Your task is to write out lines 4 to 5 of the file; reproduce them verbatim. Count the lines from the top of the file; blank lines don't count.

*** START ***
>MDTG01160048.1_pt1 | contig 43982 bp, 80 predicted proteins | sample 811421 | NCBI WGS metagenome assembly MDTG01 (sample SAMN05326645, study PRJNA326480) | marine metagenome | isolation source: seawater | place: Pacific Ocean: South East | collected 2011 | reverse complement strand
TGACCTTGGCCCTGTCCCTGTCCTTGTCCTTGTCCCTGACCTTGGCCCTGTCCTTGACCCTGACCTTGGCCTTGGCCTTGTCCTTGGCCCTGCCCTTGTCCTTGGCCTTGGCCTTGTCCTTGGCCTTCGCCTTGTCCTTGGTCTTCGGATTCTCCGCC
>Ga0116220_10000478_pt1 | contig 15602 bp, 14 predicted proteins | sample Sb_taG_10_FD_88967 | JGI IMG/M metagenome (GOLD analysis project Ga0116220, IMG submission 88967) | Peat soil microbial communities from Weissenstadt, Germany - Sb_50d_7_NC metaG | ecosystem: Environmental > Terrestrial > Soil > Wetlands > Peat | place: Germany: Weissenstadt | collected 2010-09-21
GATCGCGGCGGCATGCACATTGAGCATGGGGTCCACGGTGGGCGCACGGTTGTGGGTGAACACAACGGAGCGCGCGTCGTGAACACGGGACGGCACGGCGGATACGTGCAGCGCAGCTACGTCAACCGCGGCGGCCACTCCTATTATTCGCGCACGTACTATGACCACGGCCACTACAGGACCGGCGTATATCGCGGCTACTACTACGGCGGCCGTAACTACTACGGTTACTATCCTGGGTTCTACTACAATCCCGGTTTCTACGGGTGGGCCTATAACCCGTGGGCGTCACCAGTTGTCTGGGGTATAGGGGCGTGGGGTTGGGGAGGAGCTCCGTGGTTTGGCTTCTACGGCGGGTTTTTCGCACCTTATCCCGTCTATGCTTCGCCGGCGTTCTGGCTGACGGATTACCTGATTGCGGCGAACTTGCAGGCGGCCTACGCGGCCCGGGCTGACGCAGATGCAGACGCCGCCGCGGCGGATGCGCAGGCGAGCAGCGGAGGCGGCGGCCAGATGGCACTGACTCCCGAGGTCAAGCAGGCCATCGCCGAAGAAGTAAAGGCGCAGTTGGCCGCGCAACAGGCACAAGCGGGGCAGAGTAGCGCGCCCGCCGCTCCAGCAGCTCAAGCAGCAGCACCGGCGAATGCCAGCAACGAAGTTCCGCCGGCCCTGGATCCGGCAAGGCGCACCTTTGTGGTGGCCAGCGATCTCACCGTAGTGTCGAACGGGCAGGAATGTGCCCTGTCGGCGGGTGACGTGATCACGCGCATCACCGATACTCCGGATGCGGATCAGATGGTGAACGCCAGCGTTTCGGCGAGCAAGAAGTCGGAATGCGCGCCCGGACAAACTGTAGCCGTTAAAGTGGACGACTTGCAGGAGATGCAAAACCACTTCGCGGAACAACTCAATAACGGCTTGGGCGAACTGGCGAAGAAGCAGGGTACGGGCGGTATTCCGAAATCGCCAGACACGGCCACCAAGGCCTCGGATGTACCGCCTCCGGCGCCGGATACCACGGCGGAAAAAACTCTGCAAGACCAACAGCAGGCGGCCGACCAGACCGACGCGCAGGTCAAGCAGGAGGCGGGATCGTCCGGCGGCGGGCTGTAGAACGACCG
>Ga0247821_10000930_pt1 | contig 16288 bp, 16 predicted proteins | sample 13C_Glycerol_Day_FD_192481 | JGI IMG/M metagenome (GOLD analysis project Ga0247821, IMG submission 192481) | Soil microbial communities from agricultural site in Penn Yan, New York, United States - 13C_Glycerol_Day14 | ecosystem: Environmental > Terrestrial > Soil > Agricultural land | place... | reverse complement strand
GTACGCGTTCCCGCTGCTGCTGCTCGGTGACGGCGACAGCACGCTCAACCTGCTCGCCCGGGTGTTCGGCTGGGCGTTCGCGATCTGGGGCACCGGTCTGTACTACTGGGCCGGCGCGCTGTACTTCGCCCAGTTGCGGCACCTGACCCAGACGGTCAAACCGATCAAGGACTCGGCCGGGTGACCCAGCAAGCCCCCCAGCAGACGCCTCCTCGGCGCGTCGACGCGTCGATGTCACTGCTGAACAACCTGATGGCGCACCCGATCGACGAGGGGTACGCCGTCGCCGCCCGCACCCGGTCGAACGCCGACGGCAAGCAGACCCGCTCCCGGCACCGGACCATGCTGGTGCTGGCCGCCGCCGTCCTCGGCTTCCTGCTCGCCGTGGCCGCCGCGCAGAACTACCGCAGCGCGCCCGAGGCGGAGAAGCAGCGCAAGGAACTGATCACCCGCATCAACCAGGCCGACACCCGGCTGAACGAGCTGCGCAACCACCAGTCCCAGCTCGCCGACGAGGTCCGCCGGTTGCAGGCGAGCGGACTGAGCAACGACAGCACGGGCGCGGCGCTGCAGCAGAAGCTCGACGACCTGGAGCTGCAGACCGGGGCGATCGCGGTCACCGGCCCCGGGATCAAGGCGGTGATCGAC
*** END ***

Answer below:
GATCGCGGCGGCATGCACATTGAGCATGGGGTCCACGGTGGGCGCACGGTTGTGGGTGAACACAACGGAGCGCGCGTCGTGAACACGGGACGGCACGGCGGATACGTGCAGCGCAGCTACGTCAACCGCGGCGGCCACTCCTATTATTCGCGCACGTACTATGACCACGGCCACTACAGGACCGGCGTATATCGCGGCTACTACTACGGCGGCCGTAACTACTACGGTTACTATCCTGGGTTCTACTACAATCCCGGTTTCTACGGGTGGGCCTATAACCCGTGGGCGTCACCAGTTGTCTGGGGTATAGGGGCGTGGGGTTGGGGAGGAGCTCCGTGGTTTGGCTTCTACGGCGGGTTTTTCGCACCTTATCCCGTCTATGCTTCGCCGGCGTTCTGGCTGACGGATTACCTGATTGCGGCGAACTTGCAGGCGGCCTACGCGGCCCGGGCTGACGCAGATGCAGACGCCGCCGCGGCGGATGCGCAGGCGAGCAGCGGAGGCGGCGGCCAGATGGCACTGACTCCCGAGGTCAAGCAGGCCATCGCCGAAGAAGTAAAGGCGCAGTTGGCCGCGCAACAGGCACAAGCGGGGCAGAGTAGCGCGCCCGCCGCTCCAGCAGCTCAAGCAGCAGCACCGGCGAATGCCAGCAACGAAGTTCCGCCGGCCCTGGATCCGGCAAGGCGCACCTTTGTGGTGGCCAGCGATCTCACCGTAGTGTCGAACGGGCAGGAATGTGCCCTGTCGGCGGGTGACGTGATCACGCGCATCACCGATACTCCGGATGCGGATCAGATGGTGAACGCCAGCGTTTCGGCGAGCAAGAAGTCGGAATGCGCGCCCGGACAAACTGTAGCCGTTAAAGTGGACGACTTGCAGGAGATGCAAAACCACTTCGCGGAACAACTCAATAACGGCTTGGGCGAACTGGCGAAGAAGCAGGGTACGGGCGGTATTCCGAAATCGCCAGACACGGCCACCAAGGCCTCGGATGTACCGCCTCCGGCGCCGGATACCACGGCGGAAAAAACTCTGCAAGACCAACAGCAGGCGGCCGACCAGACCGACGCGCAGGTCAAGCAGGAGGCGGGATCGTCCGGCGGCGGGCTGTAGAACGACCG
>Ga0247821_10000930_pt1 | contig 16288 bp, 16 predicted proteins | sample 13C_Glycerol_Day_FD_192481 | JGI IMG/M metagenome (GOLD analysis project Ga0247821, IMG submission 192481) | Soil microbial communities from agricultural site in Penn Yan, New York, United States - 13C_Glycerol_Day14 | ecosystem: Environmental > Terrestrial > Soil > Agricultural land | place... | reverse complement strand